Timber Tom had finally walked over to meet us after witnessing the massacre of his robotic army and then his drones.

“What have you done? You’ve destroyed everything!” Timber Tom said and his face turned red with rage and he clenched his fists tighter and tighter.

“Timber Tom wouldn’t have had to witness the destruction of his robot army if he never sent them in to destroy us in the first place, yet he blames us. Is this guy insane?” I whispered to Charlie. Charlie shrugged.

Standing behind him was a small army of loggers standing in what looked like a Phalanx position.

“You cost me my income. I’ve had to declare bankruptcy twice because of you. You’ve destroyed my robots, my freaking robots! Do you have any idea how expensive those things are?” he shouted.

“Your robots were attempting to obliterate us,” I shouted back.

“So what? You’re just trees. It’s your job to be toilet paper, or to be lumber for a house made of wood, or lumber for furniture and firewood. If you surrender now, I’ll make sure you get made into a book,” Tom shouted.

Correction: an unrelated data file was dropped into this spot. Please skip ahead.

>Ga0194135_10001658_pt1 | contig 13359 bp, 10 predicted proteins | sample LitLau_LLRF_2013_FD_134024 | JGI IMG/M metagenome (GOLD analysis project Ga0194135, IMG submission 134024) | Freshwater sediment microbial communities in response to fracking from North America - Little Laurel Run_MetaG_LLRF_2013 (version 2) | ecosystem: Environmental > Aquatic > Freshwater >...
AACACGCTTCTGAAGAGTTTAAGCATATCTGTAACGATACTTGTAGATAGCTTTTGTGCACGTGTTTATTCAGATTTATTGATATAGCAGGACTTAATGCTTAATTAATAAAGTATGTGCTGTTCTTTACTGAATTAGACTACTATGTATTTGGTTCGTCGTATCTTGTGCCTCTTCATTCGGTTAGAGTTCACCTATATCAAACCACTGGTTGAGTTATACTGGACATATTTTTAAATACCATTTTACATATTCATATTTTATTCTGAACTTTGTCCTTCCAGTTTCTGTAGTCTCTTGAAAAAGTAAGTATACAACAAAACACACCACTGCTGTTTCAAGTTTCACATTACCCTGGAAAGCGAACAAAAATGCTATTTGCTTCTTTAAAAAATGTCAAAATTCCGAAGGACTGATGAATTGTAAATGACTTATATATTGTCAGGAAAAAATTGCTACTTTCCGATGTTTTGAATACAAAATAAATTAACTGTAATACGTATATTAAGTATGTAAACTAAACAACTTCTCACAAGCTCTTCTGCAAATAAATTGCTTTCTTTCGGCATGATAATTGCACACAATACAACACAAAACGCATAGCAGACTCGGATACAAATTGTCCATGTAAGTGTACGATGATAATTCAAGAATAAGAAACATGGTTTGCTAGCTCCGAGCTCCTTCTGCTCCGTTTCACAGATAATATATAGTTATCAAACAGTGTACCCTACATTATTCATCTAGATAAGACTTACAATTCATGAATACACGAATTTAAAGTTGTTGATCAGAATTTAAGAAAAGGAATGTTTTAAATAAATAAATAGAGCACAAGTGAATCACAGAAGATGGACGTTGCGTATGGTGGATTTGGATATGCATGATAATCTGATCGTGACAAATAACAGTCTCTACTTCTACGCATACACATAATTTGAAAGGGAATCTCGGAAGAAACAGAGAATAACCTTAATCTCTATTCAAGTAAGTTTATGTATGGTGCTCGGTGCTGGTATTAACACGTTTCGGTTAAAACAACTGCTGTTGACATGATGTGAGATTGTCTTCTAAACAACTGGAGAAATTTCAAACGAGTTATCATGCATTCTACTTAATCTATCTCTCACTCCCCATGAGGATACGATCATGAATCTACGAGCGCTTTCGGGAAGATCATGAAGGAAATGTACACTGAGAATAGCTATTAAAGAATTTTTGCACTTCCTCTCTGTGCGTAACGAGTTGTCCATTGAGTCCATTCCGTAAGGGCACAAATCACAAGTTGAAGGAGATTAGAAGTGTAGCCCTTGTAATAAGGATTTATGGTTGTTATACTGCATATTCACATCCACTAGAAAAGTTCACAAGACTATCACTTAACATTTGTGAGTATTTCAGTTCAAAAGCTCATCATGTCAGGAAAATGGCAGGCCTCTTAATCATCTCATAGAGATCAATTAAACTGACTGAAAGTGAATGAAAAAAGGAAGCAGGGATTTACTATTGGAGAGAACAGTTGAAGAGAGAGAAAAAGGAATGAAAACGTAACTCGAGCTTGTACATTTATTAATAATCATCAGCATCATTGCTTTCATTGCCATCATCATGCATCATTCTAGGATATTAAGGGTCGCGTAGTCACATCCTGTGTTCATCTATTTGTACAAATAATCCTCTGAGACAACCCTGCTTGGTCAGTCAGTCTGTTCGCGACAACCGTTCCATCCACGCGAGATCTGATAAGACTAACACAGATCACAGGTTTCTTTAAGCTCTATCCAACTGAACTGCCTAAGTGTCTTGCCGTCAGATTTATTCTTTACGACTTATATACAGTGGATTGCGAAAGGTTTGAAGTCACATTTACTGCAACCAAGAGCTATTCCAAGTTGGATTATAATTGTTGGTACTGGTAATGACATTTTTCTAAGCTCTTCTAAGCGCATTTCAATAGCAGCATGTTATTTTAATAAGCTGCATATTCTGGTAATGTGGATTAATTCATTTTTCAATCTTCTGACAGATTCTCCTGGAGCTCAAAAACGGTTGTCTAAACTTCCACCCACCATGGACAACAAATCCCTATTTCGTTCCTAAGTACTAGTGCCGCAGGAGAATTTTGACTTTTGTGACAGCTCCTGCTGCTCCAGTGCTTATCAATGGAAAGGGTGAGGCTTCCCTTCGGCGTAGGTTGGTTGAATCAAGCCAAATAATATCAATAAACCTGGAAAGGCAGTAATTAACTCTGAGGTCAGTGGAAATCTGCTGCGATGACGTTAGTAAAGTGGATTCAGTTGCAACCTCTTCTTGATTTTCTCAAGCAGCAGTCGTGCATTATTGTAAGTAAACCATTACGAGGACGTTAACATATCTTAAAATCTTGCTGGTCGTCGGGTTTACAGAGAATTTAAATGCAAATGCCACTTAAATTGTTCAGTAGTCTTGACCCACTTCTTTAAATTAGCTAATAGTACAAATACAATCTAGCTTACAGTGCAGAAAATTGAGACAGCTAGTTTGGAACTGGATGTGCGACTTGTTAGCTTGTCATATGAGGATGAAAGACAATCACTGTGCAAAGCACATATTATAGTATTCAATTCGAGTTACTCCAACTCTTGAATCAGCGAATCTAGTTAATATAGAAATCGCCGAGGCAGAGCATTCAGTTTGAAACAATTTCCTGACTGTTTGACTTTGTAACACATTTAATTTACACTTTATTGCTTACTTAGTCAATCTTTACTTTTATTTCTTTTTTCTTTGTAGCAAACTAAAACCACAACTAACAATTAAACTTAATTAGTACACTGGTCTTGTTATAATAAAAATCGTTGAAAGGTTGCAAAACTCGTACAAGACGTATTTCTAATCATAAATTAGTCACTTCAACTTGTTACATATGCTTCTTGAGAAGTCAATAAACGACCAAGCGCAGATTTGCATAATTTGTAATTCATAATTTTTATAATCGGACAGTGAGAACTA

“Will it at least be a Pulitzer Prize winning book?” Mr. Murder Tree asked.

“Don’t push your luck,” Timber Tom said.

“You’re a funny man. You must know that’s not why trees exist. You can’t possibly be that stupid, can you?” I shouted.

“That is exactly why you exist, you creepy talking tree. I’m going to personally make sure you get turned into toilet paper. How dare you question me, a human. Humans are better then everything, and so is money. That’s all you are, pulp to print money on and wood to burn and build houses with,” Timber Tom shouted.

“You must be Timber Tom,” Mr. Murder Tree asked.

“How do you know my name?” Timber Tom asked.